Advertisement

Solar will make up more than half of new US grid power in 2023

Solar will make up more than half of new US grid power in 2023

The US power grid is set to boost its electricity generation this year – and more than half of that capacity will be solar power.

The country’s utility-scale solar has quickly ramped up over the past decade due to advances in technology and increased efforts to decarbonise society-wide to battle the climate crisis.

In 2023, some 54 per cent of solar power will be added to the grid along with 17 per cent of battery storage, according to the latest electric generator inventory from the nonpartisan Energy Information Administration (EIA).

The optimistic renewables outlook comes after a short-term blip. New utility-scale solar declined by 23 per cent in 2022 from 2021 due to impacts of the Covid pandemic and supply chain disruptions, EIA said.

However, the agency reported that some delayed 2022 projects will begin operating this year. If all the capacity comes online, it means it will be the most new, utility-scale solar added in a single year – doubling the record set in 2021.

Some 41 per cent of this new solar capacity will be in the sunshine-abundant states of Texas and California.

Battery storage is also expected to double in 2023, in tandem with the rise in solar and wind power which provide clean but intermittent energy. The EIA says that 71 per cent of the new battery storage will be in California and Texas alongside the solar and wind projects.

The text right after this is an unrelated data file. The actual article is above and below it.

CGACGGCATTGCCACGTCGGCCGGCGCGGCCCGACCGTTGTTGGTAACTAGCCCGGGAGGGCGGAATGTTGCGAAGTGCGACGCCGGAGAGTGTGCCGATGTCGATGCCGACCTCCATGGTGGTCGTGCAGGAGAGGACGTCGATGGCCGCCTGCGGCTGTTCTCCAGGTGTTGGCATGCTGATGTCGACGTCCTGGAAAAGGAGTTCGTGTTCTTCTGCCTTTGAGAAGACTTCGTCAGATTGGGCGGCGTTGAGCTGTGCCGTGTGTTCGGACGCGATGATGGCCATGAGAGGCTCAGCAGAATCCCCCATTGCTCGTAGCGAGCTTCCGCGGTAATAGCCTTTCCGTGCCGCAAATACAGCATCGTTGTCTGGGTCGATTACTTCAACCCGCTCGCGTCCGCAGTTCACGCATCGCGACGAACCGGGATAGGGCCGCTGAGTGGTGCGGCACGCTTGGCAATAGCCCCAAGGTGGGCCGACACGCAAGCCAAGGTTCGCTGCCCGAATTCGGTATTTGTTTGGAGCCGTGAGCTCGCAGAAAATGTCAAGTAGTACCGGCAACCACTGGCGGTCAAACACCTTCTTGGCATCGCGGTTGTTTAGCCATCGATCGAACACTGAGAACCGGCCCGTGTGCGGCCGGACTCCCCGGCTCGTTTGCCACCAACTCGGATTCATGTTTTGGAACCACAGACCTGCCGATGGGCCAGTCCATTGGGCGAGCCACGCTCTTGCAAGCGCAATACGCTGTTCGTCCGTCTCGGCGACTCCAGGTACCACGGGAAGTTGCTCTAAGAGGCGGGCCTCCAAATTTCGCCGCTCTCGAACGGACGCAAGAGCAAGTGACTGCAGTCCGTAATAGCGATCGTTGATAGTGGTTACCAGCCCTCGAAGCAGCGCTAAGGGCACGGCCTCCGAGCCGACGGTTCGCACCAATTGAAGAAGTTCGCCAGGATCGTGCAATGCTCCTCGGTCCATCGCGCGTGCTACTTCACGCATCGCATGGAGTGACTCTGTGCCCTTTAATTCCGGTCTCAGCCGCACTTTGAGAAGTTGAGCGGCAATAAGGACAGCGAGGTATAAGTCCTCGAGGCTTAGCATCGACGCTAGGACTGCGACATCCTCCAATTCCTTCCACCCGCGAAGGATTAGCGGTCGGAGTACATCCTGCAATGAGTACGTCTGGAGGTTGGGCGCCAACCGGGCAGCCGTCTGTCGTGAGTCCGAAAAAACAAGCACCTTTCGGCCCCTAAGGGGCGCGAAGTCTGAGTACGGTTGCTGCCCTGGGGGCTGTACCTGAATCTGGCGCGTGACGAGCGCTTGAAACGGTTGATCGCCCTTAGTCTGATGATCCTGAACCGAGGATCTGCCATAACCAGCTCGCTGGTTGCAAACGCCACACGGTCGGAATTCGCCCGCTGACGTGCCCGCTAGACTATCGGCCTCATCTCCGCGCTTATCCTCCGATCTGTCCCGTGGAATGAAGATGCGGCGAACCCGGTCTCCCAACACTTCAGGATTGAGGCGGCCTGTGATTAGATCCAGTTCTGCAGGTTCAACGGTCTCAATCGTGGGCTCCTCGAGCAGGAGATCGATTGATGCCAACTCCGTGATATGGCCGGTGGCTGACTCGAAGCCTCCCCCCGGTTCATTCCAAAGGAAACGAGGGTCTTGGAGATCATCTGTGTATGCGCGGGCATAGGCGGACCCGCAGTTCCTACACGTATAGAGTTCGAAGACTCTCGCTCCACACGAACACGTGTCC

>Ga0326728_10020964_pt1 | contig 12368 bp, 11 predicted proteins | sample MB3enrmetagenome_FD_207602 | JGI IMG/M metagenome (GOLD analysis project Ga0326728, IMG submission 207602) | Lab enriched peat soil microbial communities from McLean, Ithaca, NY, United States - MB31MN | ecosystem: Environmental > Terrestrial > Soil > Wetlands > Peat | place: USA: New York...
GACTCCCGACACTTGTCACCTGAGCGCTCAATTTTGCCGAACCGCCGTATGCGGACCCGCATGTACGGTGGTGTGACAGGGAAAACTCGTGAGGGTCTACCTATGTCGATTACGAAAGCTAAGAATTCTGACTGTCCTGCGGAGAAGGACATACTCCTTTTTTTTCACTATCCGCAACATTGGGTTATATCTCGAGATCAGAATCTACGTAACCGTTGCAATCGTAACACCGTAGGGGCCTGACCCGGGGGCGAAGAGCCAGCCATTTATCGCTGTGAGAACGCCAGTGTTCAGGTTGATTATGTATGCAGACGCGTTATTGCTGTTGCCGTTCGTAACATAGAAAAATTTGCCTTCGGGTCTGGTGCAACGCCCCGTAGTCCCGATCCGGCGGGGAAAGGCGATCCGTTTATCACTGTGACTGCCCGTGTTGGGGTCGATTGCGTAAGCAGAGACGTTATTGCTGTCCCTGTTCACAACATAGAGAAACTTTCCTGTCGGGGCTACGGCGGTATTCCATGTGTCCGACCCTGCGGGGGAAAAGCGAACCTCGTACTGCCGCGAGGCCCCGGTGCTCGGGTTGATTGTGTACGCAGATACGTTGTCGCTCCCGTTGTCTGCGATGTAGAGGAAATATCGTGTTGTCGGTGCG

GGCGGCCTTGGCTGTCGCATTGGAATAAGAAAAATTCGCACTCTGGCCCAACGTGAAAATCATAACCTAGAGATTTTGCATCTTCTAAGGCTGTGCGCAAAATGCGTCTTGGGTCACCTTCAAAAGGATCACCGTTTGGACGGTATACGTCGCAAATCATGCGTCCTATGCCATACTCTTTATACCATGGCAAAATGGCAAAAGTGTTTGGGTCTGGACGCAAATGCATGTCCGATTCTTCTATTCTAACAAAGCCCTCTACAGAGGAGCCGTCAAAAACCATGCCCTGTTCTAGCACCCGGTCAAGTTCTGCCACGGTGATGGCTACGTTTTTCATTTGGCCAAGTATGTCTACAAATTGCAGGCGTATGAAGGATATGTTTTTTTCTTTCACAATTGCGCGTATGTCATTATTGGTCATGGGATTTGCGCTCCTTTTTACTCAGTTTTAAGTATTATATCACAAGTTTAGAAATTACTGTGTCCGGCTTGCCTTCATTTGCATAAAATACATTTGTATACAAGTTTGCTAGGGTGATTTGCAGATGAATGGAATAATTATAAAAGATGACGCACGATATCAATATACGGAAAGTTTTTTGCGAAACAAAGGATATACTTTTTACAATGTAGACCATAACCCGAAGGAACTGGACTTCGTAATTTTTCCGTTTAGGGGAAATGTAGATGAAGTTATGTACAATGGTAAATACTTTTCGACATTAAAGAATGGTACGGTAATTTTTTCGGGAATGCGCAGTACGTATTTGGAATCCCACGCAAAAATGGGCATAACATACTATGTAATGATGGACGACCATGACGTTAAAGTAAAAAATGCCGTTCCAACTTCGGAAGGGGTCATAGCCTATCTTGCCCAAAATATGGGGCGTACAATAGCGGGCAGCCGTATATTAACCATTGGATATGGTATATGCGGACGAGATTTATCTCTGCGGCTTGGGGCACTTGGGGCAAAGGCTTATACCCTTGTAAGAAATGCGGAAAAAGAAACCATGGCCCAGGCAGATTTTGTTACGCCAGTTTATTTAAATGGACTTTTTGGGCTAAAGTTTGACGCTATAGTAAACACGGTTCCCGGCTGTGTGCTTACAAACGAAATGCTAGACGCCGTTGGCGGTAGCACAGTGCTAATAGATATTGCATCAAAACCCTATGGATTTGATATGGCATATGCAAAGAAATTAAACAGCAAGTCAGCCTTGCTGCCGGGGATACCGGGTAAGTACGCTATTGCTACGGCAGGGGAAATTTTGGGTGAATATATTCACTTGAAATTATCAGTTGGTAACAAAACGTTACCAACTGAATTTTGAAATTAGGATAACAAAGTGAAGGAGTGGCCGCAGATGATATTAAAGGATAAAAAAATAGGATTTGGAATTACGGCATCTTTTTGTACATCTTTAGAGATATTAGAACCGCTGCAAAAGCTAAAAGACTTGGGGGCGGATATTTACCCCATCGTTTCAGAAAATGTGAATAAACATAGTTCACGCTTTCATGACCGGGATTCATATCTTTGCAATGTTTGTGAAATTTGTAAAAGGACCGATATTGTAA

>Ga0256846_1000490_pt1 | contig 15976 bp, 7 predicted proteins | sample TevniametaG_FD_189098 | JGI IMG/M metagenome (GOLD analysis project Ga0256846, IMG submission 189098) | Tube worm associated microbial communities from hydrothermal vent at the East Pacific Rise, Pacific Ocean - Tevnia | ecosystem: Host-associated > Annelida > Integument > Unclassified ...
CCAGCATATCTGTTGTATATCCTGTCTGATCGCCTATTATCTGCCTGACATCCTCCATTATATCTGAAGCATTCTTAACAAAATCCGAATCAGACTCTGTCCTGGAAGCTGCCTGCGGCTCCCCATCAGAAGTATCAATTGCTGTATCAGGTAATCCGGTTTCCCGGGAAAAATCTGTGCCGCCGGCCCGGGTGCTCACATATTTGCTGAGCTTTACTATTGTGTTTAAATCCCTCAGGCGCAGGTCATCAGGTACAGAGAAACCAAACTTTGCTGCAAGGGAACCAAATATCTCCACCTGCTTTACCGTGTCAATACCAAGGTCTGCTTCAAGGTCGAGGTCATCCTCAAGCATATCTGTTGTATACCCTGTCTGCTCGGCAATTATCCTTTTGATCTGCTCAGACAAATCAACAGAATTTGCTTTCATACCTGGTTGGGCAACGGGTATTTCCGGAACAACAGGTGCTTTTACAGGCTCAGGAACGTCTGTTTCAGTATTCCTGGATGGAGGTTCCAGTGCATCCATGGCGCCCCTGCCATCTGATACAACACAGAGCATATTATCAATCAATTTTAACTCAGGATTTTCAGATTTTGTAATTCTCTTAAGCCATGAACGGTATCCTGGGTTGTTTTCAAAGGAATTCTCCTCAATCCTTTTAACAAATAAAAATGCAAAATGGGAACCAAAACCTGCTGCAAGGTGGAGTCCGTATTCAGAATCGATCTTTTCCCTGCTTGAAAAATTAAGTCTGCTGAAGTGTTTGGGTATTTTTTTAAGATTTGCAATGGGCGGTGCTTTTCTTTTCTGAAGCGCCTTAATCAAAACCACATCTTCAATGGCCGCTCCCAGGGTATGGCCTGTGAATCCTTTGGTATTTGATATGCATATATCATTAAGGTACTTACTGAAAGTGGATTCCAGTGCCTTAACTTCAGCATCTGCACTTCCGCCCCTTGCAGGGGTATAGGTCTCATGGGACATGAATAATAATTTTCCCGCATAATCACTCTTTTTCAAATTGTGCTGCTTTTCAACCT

On the flip side, fossil fuel operations will make up the vast majority of power-generating sources retired this year.

Coal and gas plants are set to make up 98 per cent of those being wound down in 2023, EIA reported.

How the US grid will expand its capacity in 2023 (EIA)
How the US grid will expand its capacity in 2023 (EIA)

The agency noted that “substantial” amounts of coal-fired power, the dirtiest of fossil fuels, have been retired in the past 10 years. Most plants date back to the 1970s and 1980s and cannot compete with modern gas-fired power plants and low-cost renewables.

The largest coal-fired power plant expected to retire is the WH Sammis Power Plant in Stratton, Ohio that began operating in 1960.

The oldest four of the plant’s seven coal-fired units were retired in 2020 and the last three units will be shut down this year, along with the plant’s five petroleum-fired units. Pleasants Power Station near Belmont, West Virginia is the second-largest being shuttered.

Energy Harbor, which operates both plants, has a goal to supply 100 per cent carbon-free electricity by the end of 2023.

Three aging gas-fired plants in California are also set for retirement in the next 12 months. They were originally to be closed in 2020 but kept on for an extra three years to maintain grid reliability.